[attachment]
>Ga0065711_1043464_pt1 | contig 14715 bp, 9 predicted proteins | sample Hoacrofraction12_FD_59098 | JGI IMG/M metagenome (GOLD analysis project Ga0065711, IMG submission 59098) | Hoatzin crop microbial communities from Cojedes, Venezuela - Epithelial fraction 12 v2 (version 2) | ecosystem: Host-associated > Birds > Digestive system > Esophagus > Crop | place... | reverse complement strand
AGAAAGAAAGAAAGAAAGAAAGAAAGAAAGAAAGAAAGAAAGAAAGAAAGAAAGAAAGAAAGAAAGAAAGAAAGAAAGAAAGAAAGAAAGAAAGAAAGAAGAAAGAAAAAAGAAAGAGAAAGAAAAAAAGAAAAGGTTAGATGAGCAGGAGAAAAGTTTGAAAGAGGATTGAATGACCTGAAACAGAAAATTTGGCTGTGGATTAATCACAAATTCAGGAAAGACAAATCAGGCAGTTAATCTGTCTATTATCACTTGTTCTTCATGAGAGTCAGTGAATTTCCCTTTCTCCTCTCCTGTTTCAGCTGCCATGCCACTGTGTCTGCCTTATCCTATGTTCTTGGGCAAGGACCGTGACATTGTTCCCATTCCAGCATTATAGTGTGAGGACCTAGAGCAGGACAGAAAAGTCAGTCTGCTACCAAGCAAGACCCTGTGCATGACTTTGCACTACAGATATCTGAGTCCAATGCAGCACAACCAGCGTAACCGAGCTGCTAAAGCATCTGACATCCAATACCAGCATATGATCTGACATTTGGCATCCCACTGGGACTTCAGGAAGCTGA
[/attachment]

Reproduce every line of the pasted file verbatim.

>Ga0065711_1043464_pt1 | contig 14715 bp, 9 predicted proteins | sample Hoacrofraction12_FD_59098 | JGI IMG/M metagenome (GOLD analysis project Ga0065711, IMG submission 59098) | Hoatzin crop microbial communities from Cojedes, Venezuela - Epithelial fraction 12 v2 (version 2) | ecosystem: Host-associated > Birds > Digestive system > Esophagus > Crop | place... | reverse complement strand
AGAAAGAAAGAAAGAAAGAAAGAAAGAAAGAAAGAAAGAAAGAAAGAAAGAAAGAAAGAAAGAAAGAAAGAAAGAAAGAAAGAAAGAAAGAAAGAAAGAAGAAAGAAAAAAGAAAGAGAAAGAAAAAAAGAAAAGGTTAGATGAGCAGGAGAAAAGTTTGAAAGAGGATTGAATGACCTGAAACAGAAAATTTGGCTGTGGATTAATCACAAATTCAGGAAAGACAAATCAGGCAGTTAATCTGTCTATTATCACTTGTTCTTCATGAGAGTCAGTGAATTTCCCTTTCTCCTCTCCTGTTTCAGCTGCCATGCCACTGTGTCTGCCTTATCCTATGTTCTTGGGCAAGGACCGTGACATTGTTCCCATTCCAGCATTATAGTGTGAGGACCTAGAGCAGGACAGAAAAGTCAGTCTGCTACCAAGCAAGACCCTGTGCATGACTTTGCACTACAGATATCTGAGTCCAATGCAGCACAACCAGCGTAACCGAGCTGCTAAAGCATCTGACATCCAATACCAGCATATGATCTGACATTTGGCATCCCACTGGGACTTCAGGAAGCTGA